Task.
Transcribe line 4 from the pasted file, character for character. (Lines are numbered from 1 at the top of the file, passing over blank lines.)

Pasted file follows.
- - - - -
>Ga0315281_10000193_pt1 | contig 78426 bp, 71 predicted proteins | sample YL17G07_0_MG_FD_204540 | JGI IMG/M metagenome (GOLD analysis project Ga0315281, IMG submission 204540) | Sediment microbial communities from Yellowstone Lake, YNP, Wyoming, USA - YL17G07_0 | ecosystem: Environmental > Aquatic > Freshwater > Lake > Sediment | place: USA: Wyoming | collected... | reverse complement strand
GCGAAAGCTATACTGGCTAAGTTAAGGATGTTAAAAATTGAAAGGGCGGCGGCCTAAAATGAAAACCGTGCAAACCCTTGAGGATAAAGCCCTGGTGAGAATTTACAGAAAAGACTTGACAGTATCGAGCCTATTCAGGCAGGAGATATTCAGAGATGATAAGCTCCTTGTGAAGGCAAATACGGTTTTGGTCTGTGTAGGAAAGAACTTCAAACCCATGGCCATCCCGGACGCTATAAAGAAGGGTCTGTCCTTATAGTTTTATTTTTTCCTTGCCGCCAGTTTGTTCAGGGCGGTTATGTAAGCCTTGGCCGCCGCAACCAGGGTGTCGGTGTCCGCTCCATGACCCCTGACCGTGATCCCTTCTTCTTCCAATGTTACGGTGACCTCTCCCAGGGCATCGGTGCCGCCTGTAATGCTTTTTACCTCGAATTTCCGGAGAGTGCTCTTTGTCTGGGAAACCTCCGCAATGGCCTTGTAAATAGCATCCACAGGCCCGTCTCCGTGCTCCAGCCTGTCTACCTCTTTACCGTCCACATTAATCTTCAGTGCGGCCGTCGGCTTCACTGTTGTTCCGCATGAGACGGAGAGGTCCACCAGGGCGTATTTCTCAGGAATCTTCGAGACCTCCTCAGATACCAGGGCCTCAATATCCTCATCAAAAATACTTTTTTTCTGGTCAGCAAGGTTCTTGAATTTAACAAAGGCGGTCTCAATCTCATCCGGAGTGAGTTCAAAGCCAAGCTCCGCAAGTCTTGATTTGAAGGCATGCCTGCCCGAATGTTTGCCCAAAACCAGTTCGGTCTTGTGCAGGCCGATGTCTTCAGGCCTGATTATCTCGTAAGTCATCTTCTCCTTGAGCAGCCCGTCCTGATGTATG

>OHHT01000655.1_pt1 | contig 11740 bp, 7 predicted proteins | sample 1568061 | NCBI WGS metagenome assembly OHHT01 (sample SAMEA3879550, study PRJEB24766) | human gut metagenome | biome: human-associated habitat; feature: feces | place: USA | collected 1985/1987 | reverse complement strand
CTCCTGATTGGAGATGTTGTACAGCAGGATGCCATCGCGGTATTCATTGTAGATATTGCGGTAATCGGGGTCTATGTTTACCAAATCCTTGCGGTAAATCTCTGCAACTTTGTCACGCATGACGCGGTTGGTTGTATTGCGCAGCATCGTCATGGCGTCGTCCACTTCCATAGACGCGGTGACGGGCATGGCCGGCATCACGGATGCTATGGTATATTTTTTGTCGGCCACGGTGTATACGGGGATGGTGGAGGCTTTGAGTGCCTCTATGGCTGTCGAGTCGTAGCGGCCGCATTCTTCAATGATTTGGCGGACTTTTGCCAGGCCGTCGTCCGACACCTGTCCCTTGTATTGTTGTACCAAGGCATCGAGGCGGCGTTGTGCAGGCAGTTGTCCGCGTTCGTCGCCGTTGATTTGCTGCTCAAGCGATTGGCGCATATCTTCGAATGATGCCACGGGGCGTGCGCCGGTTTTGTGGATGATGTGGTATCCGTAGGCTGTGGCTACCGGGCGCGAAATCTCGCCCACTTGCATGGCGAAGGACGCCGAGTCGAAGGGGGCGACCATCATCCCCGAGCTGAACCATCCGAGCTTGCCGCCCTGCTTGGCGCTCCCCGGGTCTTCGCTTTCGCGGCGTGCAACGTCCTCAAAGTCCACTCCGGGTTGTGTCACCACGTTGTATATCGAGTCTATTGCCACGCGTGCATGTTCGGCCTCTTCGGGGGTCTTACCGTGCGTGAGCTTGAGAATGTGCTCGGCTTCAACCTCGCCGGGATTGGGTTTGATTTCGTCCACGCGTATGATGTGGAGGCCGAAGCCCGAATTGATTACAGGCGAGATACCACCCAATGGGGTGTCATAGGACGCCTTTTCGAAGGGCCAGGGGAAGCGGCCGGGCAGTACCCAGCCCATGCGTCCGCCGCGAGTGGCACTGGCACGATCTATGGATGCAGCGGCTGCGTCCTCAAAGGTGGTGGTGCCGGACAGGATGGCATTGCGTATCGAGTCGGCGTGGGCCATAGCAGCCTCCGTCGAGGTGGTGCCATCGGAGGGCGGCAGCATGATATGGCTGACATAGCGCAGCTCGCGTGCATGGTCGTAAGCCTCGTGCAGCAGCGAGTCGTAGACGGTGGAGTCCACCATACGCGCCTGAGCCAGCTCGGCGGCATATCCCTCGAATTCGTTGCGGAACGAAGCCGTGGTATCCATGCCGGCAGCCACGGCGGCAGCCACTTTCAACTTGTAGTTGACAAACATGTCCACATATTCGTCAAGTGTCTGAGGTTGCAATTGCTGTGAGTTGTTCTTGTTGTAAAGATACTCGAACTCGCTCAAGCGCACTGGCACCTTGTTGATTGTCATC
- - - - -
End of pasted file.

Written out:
CTCCTGATTGGAGATGTTGTACAGCAGGATGCCATCGCGGTATTCATTGTAGATATTGCGGTAATCGGGGTCTATGTTTACCAAATCCTTGCGGTAAATCTCTGCAACTTTGTCACGCATGACGCGGTTGGTTGTATTGCGCAGCATCGTCATGGCGTCGTCCACTTCCATAGACGCGGTGACGGGCATGGCCGGCATCACGGATGCTATGGTATATTTTTTGTCGGCCACGGTGTATACGGGGATGGTGGAGGCTTTGAGTGCCTCTATGGCTGTCGAGTCGTAGCGGCCGCATTCTTCAATGATTTGGCGGACTTTTGCCAGGCCGTCGTCCGACACCTGTCCCTTGTATTGTTGTACCAAGGCATCGAGGCGGCGTTGTGCAGGCAGTTGTCCGCGTTCGTCGCCGTTGATTTGCTGCTCAAGCGATTGGCGCATATCTTCGAATGATGCCACGGGGCGTGCGCCGGTTTTGTGGATGATGTGGTATCCGTAGGCTGTGGCTACCGGGCGCGAAATCTCGCCCACTTGCATGGCGAAGGACGCCGAGTCGAAGGGGGCGACCATCATCCCCGAGCTGAACCATCCGAGCTTGCCGCCCTGCTTGGCGCTCCCCGGGTCTTCGCTTTCGCGGCGTGCAACGTCCTCAAAGTCCACTCCGGGTTGTGTCACCACGTTGTATATCGAGTCTATTGCCACGCGTGCATGTTCGGCCTCTTCGGGGGTCTTACCGTGCGTGAGCTTGAGAATGTGCTCGGCTTCAACCTCGCCGGGATTGGGTTTGATTTCGTCCACGCGTATGATGTGGAGGCCGAAGCCCGAATTGATTACAGGCGAGATACCACCCAATGGGGTGTCATAGGACGCCTTTTCGAAGGGCCAGGGGAAGCGGCCGGGCAGTACCCAGCCCATGCGTCCGCCGCGAGTGGCACTGGCACGATCTATGGATGCAGCGGCTGCGTCCTCAAAGGTGGTGGTGCCGGACAGGATGGCATTGCGTATCGAGTCGGCGTGGGCCATAGCAGCCTCCGTCGAGGTGGTGCCATCGGAGGGCGGCAGCATGATATGGCTGACATAGCGCAGCTCGCGTGCATGGTCGTAAGCCTCGTGCAGCAGCGAGTCGTAGACGGTGGAGTCCACCATACGCGCCTGAGCCAGCTCGGCGGCATATCCCTCGAATTCGTTGCGGAACGAAGCCGTGGTATCCATGCCGGCAGCCACGGCGGCAGCCACTTTCAACTTGTAGTTGACAAACATGTCCACATATTCGTCAAGTGTCTGAGGTTGCAATTGCTGTGAGTTGTTCTTGTTGTAAAGATACTCGAACTCGCTCAAGCGCACTGGCACCTTGTTGATTGTCATC